Why Good Incentives Are No Substitute For Good Citizens
This book by Samuel Bowles explores the theory that incentives might backfire if they foster the very self-interest that they were designed to harness. He gives the example of a child care centre which adopted a policy of fining parents if they were late in picking up their children with the result that late pickups increased as parents felt it was morally acceptable provided they paid the fine. The rule was subsequently reversed but this group continued to be late in picking up their children compared to a control group which did not have any change in policy.
Putting a price on every human activity erodes certain moral and civic goods worth caring about.
Having noticed a suspicious bunching of sick call-ins on Mondays and Friday's the Boston fire Commissioner ended the fire department policy of unlimited paid sick days. Instead, he imposed a limit of 15 sick days and if fireman exceeded that limit they would have their pay docked. The number of fireman calling in sick on Christmas and New Years Day increased tenfold as a result. The Fire Commissioner retaliated by cancelling the fireman's holiday bonus cheques. The firemen were unimpressed and in the next year, they claimed 13431 sick days up from 6432 a year earlier. Many firemen apparently insulted by the new system abused it or abandon their previous ethic of serving the public even when injured or not feeling well.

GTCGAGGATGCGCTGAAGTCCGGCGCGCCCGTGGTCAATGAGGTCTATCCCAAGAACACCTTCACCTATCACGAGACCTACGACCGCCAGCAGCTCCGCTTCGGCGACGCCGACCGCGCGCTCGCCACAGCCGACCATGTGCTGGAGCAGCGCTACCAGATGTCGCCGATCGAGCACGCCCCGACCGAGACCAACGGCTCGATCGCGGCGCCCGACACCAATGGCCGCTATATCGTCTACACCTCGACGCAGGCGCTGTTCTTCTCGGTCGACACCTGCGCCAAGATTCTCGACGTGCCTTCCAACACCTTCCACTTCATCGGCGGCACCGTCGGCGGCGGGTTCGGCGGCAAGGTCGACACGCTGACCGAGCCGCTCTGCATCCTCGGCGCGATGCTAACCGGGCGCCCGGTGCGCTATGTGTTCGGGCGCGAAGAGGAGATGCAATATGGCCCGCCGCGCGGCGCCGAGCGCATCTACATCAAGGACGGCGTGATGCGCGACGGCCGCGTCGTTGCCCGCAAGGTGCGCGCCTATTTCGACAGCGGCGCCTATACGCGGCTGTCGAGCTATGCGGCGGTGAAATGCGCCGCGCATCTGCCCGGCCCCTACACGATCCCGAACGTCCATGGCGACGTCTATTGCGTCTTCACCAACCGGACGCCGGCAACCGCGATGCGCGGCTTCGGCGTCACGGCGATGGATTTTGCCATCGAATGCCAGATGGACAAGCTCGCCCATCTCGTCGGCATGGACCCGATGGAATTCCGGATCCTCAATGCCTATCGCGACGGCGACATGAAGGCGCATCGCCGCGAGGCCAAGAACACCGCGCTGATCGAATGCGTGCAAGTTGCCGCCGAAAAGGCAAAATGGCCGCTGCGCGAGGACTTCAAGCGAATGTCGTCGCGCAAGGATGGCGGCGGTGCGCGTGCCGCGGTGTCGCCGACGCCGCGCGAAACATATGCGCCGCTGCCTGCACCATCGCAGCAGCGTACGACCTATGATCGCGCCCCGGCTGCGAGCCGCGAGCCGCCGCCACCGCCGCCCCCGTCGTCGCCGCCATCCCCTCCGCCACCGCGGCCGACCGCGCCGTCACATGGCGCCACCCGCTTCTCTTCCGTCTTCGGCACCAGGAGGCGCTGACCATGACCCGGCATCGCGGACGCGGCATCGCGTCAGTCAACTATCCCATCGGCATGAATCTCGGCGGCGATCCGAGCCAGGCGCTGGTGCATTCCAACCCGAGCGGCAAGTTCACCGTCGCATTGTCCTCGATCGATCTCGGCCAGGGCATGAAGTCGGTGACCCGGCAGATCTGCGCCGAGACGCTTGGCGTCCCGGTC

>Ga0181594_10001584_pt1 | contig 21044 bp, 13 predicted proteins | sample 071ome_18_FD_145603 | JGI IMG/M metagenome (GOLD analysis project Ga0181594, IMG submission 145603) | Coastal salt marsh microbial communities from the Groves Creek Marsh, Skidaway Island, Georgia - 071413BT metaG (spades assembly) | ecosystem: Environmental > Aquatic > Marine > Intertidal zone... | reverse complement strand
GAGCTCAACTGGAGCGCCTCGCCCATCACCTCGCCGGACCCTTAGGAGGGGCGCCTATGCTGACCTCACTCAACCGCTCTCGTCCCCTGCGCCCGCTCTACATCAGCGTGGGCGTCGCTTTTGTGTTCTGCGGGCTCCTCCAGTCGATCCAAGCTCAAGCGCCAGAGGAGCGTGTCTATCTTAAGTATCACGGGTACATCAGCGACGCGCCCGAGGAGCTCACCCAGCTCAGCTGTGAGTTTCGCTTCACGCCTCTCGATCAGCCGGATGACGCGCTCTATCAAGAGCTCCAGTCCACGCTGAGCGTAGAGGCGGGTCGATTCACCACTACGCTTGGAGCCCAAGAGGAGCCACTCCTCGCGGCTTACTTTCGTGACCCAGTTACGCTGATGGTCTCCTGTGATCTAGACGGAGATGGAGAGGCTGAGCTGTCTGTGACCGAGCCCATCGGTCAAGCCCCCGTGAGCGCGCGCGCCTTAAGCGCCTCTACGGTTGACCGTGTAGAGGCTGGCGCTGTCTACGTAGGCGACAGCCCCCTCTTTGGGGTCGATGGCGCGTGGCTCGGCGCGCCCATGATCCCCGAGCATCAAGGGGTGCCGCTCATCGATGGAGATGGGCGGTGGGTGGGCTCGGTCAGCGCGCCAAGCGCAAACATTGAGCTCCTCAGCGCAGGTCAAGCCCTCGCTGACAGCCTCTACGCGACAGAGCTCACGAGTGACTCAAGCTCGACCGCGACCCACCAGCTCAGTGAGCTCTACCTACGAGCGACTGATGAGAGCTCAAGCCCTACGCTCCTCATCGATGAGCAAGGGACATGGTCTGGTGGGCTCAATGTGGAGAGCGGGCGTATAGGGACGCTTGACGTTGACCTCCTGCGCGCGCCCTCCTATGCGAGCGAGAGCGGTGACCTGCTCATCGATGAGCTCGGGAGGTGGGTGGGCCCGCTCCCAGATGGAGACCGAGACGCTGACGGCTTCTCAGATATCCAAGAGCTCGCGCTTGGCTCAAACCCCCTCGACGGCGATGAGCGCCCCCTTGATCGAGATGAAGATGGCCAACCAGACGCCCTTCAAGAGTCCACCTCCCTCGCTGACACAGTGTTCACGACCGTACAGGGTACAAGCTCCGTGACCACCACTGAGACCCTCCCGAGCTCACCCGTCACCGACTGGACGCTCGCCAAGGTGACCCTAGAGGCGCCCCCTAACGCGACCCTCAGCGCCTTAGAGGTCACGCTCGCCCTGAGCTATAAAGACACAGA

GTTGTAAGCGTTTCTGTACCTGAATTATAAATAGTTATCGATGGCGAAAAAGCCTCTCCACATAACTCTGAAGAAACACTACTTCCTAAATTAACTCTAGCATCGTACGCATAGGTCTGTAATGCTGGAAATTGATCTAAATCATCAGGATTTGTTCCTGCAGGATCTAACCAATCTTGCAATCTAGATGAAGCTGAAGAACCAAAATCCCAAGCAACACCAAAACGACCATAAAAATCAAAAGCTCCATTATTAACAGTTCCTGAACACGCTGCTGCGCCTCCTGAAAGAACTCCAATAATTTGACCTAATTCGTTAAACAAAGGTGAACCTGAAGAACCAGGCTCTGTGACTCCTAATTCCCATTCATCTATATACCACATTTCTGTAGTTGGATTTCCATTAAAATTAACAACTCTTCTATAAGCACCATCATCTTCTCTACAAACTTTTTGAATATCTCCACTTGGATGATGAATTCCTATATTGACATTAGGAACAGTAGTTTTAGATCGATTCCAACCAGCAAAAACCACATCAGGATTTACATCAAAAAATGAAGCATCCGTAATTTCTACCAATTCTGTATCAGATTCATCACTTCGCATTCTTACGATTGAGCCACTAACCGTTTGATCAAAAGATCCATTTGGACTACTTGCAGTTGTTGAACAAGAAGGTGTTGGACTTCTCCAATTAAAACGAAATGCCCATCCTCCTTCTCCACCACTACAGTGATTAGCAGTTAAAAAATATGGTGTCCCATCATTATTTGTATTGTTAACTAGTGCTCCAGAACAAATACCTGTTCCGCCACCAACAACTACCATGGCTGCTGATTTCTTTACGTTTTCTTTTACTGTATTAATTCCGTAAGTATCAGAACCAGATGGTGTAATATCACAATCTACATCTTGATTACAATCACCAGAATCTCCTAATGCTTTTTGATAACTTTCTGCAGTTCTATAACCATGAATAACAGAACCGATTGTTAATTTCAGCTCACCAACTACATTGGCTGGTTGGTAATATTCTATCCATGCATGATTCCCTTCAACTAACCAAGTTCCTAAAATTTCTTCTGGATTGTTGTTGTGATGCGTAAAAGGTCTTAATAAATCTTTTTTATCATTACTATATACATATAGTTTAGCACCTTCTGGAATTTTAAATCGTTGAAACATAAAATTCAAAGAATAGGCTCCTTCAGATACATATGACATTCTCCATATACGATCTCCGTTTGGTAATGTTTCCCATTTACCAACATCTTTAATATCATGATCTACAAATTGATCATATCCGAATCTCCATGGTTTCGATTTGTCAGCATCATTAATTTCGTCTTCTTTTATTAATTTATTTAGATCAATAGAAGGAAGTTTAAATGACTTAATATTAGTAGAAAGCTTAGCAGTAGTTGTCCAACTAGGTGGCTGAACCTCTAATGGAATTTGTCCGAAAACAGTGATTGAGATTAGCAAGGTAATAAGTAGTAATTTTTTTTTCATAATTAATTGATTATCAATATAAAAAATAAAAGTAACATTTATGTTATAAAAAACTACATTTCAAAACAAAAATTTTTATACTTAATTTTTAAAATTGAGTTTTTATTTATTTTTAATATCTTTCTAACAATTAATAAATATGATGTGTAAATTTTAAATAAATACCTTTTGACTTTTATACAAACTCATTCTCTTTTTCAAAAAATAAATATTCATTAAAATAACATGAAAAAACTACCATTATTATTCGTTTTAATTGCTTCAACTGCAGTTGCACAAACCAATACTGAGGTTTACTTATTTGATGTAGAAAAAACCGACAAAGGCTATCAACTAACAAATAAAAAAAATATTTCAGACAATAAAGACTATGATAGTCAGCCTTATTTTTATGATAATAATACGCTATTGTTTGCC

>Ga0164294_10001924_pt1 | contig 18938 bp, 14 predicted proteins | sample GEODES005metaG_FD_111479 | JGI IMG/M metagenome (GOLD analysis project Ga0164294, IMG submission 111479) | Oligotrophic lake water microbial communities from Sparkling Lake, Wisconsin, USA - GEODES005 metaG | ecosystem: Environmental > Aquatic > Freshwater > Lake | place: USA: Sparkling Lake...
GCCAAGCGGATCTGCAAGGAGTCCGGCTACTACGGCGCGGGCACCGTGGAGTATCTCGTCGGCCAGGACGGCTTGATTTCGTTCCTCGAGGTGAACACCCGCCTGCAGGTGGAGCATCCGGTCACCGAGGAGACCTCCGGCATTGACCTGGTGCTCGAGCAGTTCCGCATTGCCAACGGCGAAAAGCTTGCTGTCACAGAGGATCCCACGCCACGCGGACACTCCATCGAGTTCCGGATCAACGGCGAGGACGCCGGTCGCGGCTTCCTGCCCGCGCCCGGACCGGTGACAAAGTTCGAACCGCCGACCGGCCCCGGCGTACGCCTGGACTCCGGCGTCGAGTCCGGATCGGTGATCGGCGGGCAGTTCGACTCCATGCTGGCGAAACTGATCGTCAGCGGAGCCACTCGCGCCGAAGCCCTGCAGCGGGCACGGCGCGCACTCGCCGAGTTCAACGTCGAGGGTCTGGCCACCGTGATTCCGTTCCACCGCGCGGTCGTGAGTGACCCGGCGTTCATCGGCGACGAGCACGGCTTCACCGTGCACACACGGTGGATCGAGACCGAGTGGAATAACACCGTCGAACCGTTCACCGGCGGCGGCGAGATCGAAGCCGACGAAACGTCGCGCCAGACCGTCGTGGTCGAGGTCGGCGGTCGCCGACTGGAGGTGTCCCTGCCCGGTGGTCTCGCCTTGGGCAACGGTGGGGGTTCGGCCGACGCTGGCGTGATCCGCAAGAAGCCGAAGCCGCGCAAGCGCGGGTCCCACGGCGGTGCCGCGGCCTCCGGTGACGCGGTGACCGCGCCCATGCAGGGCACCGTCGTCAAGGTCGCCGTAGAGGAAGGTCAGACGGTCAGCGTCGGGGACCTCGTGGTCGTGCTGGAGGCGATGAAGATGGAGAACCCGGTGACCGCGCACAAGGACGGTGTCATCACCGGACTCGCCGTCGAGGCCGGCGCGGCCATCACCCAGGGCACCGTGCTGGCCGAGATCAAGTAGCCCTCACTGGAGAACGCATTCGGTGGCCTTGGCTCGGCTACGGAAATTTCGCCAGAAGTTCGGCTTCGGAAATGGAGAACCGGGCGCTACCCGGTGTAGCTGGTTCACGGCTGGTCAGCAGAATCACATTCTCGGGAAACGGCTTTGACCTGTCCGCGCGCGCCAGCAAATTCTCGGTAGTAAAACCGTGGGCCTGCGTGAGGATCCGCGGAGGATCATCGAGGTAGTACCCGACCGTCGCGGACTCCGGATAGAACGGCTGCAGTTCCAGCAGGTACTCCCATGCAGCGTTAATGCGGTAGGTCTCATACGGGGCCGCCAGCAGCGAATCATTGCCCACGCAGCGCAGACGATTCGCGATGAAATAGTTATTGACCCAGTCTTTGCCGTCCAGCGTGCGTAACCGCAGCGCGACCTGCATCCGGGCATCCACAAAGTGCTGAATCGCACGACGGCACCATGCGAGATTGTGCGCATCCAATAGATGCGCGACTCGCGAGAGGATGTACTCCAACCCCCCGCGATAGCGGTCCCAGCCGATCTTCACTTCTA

Why do policies and business practices that ignore the moral and generous side of human nature often fail? Should the idea of economic man-the amoral and self-interested Homo economicus-determine how we expect people to respond to monetary rewards, punishments, and other incentives? Samuel Bowles answers with a resounding "no." Policies that follow from this paradigm, he shows, may "crowd out" ethical and generous motives and thus backfire. But incentives per se are not really the culprit. Bowles shows that crowding out occurs when the message conveyed by fines and rewards is that self-interest is expected, that the employer thinks the workforce is lazy, or that the citizen cannot otherwise be trusted to contribute to the public good. Using historical and recent case studies as well as behavioral experiments, Bowles shows how well-designed incentives can crowd in the civic motives on which good governance depends.